In the first case, the first statement is hypothetical (using the conditional mood), so considers a hypothetical situation where the machines would need to work, and weren't going to work without energy.
The other is a basic true statement (using the future tense) that simply states that the machines won't work without energy. I should note that this statement doesn't mean they can't work without energy, only that they won't. This is more to do with the idea of free will: consider a person who is able to work without biscuits but refuses to.
The second case is a lot more fun. Saying a machine can't (or cannot) work without energy sort of states that the machine couldn't work without energy even if it wanted to. In this case, because machines aren't sentient, it is identical to saying they won't work without energy.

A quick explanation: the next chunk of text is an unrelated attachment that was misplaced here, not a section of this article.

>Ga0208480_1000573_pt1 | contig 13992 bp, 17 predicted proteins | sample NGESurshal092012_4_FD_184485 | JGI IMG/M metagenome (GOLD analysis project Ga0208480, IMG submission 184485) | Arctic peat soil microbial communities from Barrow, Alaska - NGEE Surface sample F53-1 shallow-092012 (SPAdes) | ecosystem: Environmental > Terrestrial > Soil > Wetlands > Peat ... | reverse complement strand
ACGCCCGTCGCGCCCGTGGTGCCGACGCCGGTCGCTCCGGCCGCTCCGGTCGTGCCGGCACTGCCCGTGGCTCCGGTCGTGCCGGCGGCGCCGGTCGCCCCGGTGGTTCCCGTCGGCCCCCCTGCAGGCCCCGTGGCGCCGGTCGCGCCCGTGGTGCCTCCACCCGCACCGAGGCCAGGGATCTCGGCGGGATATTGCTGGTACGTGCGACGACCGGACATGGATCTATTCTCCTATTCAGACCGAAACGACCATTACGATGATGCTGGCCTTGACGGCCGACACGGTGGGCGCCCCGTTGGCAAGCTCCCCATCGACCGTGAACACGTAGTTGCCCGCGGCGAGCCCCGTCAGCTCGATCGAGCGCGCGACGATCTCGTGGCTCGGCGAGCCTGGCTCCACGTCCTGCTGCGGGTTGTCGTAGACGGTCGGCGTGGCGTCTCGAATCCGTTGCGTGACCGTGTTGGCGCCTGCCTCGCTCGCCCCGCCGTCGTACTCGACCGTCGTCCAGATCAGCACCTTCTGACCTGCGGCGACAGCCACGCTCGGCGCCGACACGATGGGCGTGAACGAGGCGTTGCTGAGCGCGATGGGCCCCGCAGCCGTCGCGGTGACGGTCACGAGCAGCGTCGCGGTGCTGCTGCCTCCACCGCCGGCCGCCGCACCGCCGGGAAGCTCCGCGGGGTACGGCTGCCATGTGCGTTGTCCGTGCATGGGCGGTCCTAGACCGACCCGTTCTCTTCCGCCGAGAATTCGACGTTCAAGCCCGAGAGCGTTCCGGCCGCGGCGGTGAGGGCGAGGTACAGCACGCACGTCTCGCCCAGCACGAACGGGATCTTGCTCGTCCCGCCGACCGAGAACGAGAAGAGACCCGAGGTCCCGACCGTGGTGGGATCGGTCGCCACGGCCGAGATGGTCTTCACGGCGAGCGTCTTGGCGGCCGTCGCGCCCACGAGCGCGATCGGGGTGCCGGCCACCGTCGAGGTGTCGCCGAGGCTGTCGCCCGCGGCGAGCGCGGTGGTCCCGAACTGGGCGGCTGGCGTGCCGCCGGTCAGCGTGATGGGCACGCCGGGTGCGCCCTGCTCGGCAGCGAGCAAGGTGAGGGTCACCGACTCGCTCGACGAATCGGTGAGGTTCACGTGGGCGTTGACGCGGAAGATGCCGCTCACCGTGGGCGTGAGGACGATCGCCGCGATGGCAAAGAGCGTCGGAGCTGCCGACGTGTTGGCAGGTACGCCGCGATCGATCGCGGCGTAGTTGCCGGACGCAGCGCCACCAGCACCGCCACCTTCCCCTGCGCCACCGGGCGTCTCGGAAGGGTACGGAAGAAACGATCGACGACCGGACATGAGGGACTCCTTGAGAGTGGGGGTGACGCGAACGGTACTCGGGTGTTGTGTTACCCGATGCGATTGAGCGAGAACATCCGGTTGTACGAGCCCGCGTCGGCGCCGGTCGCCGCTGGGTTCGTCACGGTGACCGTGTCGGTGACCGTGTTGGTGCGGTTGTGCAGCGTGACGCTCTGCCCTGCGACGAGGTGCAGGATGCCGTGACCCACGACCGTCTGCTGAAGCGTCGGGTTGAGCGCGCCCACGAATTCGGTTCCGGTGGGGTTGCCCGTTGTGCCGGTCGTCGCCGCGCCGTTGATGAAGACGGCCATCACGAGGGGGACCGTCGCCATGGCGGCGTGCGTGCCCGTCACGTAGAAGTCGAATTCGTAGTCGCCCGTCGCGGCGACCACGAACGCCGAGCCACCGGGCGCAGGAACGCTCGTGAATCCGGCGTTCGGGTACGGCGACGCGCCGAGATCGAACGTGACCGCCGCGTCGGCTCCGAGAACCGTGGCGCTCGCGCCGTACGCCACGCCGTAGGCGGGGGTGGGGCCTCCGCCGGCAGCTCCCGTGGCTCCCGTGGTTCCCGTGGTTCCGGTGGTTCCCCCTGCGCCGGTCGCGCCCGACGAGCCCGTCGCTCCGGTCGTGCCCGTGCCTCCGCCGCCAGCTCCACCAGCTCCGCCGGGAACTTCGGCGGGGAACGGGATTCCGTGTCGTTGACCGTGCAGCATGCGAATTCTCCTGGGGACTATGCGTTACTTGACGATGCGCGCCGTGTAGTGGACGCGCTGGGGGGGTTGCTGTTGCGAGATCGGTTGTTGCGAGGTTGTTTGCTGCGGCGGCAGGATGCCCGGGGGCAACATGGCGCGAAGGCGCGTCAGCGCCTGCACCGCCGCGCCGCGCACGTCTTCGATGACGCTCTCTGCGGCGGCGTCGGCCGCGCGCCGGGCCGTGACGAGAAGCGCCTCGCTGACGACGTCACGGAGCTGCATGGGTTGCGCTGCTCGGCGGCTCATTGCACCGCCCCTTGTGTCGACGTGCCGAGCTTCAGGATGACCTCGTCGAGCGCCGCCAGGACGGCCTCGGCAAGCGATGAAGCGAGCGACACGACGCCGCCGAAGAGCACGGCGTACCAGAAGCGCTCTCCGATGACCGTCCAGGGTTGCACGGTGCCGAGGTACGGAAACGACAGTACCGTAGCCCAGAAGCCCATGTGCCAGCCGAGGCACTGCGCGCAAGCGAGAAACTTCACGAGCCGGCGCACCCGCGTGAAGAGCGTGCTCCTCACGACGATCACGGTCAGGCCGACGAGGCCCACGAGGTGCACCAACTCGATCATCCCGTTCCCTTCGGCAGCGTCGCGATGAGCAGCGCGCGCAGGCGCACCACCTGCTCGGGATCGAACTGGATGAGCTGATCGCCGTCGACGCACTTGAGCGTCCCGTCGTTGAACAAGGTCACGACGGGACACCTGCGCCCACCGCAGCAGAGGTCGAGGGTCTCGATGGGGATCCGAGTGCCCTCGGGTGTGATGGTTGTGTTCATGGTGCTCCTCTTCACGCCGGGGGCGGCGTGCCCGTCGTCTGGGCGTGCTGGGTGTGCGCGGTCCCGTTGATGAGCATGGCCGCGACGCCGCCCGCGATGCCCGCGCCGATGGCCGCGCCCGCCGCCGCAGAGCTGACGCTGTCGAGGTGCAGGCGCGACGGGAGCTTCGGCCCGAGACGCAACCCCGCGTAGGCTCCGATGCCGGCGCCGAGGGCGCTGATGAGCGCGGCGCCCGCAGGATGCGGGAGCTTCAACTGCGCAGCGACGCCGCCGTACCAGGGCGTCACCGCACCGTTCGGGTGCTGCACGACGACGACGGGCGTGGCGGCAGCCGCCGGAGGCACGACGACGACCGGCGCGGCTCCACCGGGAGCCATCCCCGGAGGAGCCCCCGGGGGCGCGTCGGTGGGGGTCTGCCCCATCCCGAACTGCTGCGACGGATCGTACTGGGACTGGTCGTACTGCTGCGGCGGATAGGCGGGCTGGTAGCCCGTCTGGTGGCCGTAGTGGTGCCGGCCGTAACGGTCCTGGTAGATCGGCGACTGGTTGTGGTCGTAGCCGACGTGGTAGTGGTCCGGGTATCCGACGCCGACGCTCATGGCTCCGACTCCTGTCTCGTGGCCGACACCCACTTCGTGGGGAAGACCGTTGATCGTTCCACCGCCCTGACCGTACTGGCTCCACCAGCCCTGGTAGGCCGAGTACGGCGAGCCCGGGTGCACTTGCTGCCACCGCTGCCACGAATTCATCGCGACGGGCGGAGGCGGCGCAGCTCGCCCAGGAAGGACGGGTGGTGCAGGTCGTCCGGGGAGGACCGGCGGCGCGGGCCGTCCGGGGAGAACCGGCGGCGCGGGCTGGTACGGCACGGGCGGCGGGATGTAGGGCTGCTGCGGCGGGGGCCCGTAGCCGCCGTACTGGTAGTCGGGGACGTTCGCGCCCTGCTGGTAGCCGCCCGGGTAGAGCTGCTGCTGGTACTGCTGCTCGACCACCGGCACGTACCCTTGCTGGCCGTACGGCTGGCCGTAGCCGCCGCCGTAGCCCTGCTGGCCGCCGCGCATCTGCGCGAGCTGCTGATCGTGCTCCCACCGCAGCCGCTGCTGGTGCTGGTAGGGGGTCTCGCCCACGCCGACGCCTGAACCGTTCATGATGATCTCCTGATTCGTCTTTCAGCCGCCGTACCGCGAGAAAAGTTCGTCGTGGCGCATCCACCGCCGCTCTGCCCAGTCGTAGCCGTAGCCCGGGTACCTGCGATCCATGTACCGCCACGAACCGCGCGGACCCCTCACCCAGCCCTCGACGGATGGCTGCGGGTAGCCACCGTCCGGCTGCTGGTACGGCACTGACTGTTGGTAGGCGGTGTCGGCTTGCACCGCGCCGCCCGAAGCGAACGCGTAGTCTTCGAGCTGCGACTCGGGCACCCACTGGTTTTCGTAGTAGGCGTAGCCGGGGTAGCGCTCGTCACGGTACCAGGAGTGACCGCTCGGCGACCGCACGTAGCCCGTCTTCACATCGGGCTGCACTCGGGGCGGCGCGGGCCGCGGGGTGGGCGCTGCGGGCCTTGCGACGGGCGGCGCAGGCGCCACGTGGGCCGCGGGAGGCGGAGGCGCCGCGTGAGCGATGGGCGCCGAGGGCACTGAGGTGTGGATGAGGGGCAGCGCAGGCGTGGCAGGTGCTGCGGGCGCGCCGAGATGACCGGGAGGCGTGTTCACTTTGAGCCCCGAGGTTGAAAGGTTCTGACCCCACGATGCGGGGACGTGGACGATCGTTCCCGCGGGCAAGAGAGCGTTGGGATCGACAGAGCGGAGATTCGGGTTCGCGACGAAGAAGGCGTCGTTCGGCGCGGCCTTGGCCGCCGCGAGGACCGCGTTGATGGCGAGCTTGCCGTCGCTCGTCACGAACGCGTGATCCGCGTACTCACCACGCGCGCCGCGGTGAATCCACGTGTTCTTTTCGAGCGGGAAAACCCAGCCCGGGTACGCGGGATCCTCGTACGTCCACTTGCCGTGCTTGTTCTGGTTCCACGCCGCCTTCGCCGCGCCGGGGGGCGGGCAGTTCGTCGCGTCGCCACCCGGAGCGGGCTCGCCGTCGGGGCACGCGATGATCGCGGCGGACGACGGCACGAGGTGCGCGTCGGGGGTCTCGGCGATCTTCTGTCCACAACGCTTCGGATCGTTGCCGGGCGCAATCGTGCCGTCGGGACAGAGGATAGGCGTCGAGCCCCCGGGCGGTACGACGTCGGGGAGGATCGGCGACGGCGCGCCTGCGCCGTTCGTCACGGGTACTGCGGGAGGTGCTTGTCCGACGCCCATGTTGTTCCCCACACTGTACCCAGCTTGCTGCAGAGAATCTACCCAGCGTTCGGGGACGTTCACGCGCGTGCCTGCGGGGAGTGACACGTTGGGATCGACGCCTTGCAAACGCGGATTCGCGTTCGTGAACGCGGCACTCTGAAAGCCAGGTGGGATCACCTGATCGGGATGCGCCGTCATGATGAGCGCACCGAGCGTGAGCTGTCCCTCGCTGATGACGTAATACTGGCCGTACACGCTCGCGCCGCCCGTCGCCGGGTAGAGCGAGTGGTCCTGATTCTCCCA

However, the first sentence in the second group is either conditional or imperfect. In the case where it is conditional, it talks about a hypothetical situation like before. If, however, the tense is imperfect, it implies that the machines, in the past, weren't able to work without energy, but now supposedly can.
Note 1: Machines need energy to work. Fact of physics.
Note 2: I have no way of knowing what tense 'couldn't' is in. Normally you'd need to use the context to work it out.